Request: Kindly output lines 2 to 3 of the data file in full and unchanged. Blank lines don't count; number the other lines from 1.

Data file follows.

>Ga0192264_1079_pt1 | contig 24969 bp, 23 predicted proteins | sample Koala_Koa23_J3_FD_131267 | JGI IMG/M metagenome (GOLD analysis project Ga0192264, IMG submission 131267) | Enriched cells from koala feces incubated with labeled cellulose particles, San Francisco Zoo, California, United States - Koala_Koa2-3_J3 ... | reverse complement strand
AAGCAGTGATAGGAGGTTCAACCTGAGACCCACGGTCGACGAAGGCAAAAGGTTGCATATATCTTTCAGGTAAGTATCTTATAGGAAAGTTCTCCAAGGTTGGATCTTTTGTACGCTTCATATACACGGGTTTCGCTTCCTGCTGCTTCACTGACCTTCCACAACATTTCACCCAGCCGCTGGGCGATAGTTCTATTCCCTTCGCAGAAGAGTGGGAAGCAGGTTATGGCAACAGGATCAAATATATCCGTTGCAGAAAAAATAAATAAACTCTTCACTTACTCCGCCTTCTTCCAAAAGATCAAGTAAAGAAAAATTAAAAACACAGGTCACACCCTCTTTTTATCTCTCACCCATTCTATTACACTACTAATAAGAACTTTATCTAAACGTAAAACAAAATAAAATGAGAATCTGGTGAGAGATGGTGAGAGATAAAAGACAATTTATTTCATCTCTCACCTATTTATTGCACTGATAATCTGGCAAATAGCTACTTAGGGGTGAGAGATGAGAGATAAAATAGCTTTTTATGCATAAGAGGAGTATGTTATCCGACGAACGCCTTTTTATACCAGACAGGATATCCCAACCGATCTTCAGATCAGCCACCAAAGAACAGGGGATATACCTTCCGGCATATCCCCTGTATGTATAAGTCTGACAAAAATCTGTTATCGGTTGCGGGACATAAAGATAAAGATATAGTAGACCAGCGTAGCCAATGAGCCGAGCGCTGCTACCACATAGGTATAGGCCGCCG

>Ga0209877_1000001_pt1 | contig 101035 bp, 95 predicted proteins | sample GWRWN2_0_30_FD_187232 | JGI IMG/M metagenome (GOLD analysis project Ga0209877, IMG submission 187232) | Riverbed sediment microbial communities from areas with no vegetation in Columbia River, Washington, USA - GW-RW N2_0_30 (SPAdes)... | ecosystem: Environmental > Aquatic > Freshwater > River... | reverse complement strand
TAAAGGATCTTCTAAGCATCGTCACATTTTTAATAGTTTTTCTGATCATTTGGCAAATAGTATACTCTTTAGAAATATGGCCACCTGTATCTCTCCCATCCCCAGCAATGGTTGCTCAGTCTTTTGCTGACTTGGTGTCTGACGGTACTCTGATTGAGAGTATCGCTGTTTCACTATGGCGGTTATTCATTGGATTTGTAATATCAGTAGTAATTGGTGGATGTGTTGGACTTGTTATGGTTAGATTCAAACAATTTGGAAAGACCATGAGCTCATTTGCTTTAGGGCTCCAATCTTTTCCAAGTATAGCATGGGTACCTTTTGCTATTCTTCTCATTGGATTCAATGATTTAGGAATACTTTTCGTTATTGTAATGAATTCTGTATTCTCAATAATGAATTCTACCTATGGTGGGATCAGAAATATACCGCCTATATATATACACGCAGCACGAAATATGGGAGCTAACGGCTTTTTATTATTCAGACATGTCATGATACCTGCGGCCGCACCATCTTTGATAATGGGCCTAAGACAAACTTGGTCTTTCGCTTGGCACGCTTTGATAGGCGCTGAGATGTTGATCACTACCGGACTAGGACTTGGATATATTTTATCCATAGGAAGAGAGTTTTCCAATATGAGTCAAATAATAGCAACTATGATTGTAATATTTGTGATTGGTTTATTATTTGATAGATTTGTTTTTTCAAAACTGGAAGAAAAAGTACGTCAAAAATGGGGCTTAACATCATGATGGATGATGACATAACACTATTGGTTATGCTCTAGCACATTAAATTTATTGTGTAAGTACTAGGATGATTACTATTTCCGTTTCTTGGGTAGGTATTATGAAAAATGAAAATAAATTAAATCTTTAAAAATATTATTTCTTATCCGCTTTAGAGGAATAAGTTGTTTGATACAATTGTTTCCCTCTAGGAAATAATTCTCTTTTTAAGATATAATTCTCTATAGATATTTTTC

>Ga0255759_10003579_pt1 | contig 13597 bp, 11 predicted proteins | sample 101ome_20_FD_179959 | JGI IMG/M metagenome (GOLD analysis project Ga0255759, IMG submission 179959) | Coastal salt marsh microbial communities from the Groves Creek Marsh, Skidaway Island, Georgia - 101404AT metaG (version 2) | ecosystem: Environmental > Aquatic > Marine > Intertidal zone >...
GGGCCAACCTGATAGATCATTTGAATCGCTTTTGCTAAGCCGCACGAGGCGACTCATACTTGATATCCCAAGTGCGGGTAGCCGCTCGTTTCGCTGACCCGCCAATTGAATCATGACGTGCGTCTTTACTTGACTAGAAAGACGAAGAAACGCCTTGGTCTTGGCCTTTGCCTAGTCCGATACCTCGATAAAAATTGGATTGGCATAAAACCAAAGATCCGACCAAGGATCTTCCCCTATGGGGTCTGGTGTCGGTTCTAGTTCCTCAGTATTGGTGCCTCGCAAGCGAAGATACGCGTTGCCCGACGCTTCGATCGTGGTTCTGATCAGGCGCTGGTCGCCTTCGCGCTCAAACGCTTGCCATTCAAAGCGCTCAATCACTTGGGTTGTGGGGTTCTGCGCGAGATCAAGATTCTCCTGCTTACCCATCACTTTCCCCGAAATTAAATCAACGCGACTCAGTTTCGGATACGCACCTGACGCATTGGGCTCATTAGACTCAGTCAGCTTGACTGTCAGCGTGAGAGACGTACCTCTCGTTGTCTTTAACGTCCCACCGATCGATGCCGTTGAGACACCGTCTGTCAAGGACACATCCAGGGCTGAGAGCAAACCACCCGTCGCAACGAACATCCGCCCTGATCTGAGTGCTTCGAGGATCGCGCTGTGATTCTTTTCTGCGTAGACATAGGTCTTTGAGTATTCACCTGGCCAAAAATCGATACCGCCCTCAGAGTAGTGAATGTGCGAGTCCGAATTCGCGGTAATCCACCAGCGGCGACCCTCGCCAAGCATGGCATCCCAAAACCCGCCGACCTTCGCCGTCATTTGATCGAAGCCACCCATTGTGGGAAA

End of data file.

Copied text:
AAGCAGTGATAGGAGGTTCAACCTGAGACCCACGGTCGACGAAGGCAAAAGGTTGCATATATCTTTCAGGTAAGTATCTTATAGGAAAGTTCTCCAAGGTTGGATCTTTTGTACGCTTCATATACACGGGTTTCGCTTCCTGCTGCTTCACTGACCTTCCACAACATTTCACCCAGCCGCTGGGCGATAGTTCTATTCCCTTCGCAGAAGAGTGGGAAGCAGGTTATGGCAACAGGATCAAATATATCCGTTGCAGAAAAAATAAATAAACTCTTCACTTACTCCGCCTTCTTCCAAAAGATCAAGTAAAGAAAAATTAAAAACACAGGTCACACCCTCTTTTTATCTCTCACCCATTCTATTACACTACTAATAAGAACTTTATCTAAACGTAAAACAAAATAAAATGAGAATCTGGTGAGAGATGGTGAGAGATAAAAGACAATTTATTTCATCTCTCACCTATTTATTGCACTGATAATCTGGCAAATAGCTACTTAGGGGTGAGAGATGAGAGATAAAATAGCTTTTTATGCATAAGAGGAGTATGTTATCCGACGAACGCCTTTTTATACCAGACAGGATATCCCAACCGATCTTCAGATCAGCCACCAAAGAACAGGGGATATACCTTCCGGCATATCCCCTGTATGTATAAGTCTGACAAAAATCTGTTATCGGTTGCGGGACATAAAGATAAAGATATAGTAGACCAGCGTAGCCAATGAGCCGAGCGCTGCTACCACATAGGTATAGGCCGCCG

>Ga0209877_1000001_pt1 | contig 101035 bp, 95 predicted proteins | sample GWRWN2_0_30_FD_187232 | JGI IMG/M metagenome (GOLD analysis project Ga0209877, IMG submission 187232) | Riverbed sediment microbial communities from areas with no vegetation in Columbia River, Washington, USA - GW-RW N2_0_30 (SPAdes)... | ecosystem: Environmental > Aquatic > Freshwater > River... | reverse complement strand